Remap Reform Kicked Off Ballot Again. So What's Next?


The Illinois Supreme Court on Thursday closed the door on the Independent Map Amendment for the 2016 election, but not too tightly.

The ruling majority of justices in their decision singled out one problem with the proposed amendment that put it in violation of the state constitution. Fix that, the court said, and we'd give this another chance.

It has to do with two issues: First, the constitution says citizen-led initiatives like this one "shall be limited to structural and procedural subjects" of the General Assembly. Second, the Independent Map Amendment sought to set up an independent map-drawing commission in which the Illinois Auditor General -- who is not a member of the General Assembly -- would play a role.

"Independent Maps makes the policy argument that upholding the circuit court's finding that the plaintiffs were entitled to judgment on the pleadings will 'make it largely impossible to make meaningful reforms in the redistricting process.,'" writes Justice Thomas Kilbride, writing for the four Democrats on the court. "We respectfully disagree. The Auditor General is not the only potential nonlegislative actor capable of filling the duties outlined in its proposal."

Later, Kilbride writes, "Our decision is not intended to reflect in any way on the viability of other possible redistricting reform initiatives." (The full decision is here.)

Two years ago, the court was more explicit in ruling that term limits are not a subject that citizens can impose via a ballot proposal. (The court also had rejected a citizen-led term limits effort in 1994.) Thursday's decision hints that absent the auditor general in the process, redistricting reform might make it onto a general election ballot.

But given the tremendously arduous process necessary to get any ballot initiative before the court -- it starts with gathering a minimum of nearly 300,000 verifiable voter signatures -- another Independent Map-style effort for the 2018 election is anything but certain.

"The Supreme Court rules give us the opportunity to seek rehearing and our legal team is weighing that option," said Dennis FitzSimons, chairman of Independent Maps. But  FitzSimons' statement did not indicate optimism. "...In short, the system is broken, and the way this Court interprets the Constitution seems likely to prevent its repair."

The Illinois General Assembly could place a redistricting reform amendment onto the 2018 with three-fifths majority votes in the House and Senate. Lawmakers are not restricted in what they can amend.

Gov. Bruce Rauner has spent the summer giving speeches that emphasize the heavy public support for redistricting reform and legislative term limits. He wants the General Assembly to act on both when it returns to Springfield a week after the November election.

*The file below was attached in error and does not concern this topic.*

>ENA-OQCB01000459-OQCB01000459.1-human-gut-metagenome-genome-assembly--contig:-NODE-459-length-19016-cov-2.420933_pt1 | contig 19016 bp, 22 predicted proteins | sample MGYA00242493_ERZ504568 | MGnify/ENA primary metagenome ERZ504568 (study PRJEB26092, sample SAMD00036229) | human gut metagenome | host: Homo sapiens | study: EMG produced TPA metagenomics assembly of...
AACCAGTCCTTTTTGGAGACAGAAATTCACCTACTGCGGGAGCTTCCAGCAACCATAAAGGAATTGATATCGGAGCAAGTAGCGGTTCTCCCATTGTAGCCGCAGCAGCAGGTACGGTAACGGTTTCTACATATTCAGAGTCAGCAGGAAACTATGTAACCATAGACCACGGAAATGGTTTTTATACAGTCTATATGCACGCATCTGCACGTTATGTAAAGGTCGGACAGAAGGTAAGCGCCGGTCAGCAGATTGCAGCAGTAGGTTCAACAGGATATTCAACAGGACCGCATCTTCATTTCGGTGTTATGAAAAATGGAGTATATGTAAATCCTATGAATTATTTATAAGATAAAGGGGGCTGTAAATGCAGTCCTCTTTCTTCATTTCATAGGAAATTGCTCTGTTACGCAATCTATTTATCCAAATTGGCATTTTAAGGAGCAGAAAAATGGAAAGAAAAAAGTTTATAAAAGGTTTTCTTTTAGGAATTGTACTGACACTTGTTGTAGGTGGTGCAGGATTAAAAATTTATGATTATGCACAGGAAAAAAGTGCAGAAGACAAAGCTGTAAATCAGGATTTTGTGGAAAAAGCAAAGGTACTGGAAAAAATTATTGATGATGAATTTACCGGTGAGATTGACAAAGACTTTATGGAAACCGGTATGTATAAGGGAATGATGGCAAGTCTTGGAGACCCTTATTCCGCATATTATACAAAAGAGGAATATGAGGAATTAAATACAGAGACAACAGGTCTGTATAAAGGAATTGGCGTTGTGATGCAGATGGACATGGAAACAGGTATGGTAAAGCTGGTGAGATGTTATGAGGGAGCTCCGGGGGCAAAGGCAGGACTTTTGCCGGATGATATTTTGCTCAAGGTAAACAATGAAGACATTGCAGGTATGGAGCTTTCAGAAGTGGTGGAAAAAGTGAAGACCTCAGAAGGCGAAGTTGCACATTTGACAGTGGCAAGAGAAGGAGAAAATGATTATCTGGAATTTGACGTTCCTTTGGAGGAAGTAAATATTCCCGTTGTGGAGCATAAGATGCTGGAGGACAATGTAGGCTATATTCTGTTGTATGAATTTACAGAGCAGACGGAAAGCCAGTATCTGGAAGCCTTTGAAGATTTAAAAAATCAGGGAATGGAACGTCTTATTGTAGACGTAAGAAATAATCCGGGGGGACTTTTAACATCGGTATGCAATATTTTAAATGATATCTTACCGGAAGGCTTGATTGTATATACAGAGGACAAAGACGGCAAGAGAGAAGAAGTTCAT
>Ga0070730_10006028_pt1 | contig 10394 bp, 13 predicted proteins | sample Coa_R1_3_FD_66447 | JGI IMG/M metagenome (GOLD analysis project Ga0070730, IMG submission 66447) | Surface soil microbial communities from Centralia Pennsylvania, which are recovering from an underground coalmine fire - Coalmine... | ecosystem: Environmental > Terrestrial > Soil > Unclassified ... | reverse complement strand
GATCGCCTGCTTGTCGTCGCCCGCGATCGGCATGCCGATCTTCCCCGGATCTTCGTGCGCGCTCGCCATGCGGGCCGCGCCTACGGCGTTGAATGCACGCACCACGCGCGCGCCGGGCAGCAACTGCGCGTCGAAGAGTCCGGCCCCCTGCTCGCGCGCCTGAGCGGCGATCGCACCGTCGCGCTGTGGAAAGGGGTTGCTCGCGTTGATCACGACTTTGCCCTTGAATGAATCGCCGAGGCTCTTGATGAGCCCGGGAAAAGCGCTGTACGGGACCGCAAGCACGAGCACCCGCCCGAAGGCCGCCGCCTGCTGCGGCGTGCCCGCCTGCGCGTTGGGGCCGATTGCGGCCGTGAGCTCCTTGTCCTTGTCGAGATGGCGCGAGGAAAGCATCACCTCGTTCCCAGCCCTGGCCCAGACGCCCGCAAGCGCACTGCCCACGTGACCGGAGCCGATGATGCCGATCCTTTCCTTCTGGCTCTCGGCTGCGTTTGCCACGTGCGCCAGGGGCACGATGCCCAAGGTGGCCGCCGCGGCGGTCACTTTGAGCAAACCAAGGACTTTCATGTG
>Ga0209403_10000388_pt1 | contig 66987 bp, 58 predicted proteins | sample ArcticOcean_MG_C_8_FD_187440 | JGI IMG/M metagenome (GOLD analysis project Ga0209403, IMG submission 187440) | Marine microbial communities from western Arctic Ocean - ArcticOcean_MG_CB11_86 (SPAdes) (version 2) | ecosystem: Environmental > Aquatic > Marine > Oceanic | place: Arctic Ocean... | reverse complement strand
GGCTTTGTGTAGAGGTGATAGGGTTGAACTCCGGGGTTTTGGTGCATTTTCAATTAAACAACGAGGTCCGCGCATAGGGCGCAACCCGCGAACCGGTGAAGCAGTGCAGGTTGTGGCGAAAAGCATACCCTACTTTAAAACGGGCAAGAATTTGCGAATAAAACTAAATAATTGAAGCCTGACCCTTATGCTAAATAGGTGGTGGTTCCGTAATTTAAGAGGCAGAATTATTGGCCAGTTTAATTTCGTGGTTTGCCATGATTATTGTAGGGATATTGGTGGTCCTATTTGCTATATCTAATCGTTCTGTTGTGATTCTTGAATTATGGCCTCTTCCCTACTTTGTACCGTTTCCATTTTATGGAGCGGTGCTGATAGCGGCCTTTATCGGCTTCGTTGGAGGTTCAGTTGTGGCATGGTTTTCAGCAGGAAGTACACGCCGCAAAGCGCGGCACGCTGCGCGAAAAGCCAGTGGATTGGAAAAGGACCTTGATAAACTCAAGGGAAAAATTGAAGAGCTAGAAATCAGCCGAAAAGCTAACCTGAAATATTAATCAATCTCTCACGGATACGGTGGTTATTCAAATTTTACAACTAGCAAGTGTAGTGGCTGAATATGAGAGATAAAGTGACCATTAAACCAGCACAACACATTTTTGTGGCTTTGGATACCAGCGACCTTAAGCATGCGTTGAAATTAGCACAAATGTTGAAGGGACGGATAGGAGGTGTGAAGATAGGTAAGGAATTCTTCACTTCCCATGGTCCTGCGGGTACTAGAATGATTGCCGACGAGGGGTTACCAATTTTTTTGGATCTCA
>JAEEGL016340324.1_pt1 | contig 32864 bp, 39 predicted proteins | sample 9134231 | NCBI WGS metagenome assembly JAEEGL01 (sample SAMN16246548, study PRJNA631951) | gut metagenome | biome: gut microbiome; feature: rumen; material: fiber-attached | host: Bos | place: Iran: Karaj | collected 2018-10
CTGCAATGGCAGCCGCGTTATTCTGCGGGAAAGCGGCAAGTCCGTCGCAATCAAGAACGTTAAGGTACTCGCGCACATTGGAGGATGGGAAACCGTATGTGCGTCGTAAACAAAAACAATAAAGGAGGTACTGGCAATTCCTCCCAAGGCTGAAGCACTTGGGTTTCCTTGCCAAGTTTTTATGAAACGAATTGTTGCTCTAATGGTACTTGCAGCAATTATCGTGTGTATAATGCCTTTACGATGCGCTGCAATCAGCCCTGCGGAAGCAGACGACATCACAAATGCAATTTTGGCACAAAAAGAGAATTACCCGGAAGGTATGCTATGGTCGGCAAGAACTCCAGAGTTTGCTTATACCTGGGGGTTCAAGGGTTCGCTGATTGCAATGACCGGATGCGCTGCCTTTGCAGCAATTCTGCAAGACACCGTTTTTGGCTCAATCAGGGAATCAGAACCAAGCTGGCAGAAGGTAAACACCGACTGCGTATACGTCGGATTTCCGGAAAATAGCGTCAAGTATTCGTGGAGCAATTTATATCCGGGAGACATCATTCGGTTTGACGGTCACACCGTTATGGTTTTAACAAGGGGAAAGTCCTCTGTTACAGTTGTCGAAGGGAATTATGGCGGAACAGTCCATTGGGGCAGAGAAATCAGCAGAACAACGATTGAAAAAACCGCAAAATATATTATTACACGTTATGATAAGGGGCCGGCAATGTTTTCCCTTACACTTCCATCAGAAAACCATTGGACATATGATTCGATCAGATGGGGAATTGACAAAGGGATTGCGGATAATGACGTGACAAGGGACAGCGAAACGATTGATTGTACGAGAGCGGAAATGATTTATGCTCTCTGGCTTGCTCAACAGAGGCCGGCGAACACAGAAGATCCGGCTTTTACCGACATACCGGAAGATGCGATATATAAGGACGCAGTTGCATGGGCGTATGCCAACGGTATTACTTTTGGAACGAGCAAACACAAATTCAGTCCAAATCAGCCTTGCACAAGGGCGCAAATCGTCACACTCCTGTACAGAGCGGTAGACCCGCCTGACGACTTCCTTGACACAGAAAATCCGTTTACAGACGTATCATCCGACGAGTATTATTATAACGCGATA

But there is virtually no chance of either being taken up in the Legislature, where Democrats hold three-fifths majorities and where its most powerful member -- House Speaker Michael Madigan -- has been the state's most vocal and adamant opponent of both.

But Madigan is taking a gamble by fighting to preserve the current map-drawing system, in which Democrats have substantially boosted their power with maps they drew in 2001 and 2011.

Under the Illinois Constitution, new district maps following each U.S. Census are passed much bills in the General Assembly and signed into law by the governor. This is no problem when the House, Senate and governor's office all are controlled by a single party. But if there are two parties involved, it's a different story. If the House, Senate and governor can't agree on a map, the constitution calls for creation of an eight-member commission with four members of each party to hash it out.

If the commission can't agree, "Supreme Court shall submit the names of two persons, not of the same political party, to the Secretary of State (who) shall draw by random selection the name of one of the two persons to serve as the ninth member of the Commission," says the state constitution.

The luck-of-the-draw option was inserted in the 1970 constitution because the framers believed it would force compromise. They had faith that state leaders would never leave a decision as important as drawing district maps to an all-or-nothing gamble.  Instead, the parties have opted three times to go for the luck of the draw.  Democrats won in 1981 and 2001. Republicans won in 1991, and their map helped win them the majority in the House for the 89th General Assembly (January 1995-January 1997). Those were the only two years between 1983 and today that Michael Madigan was not Speaker of the House.

Should Rauner run for and win re-election in 2018 and the system remains as it is, Republicans will have a 50-50 shot at drawing the new map in 2021.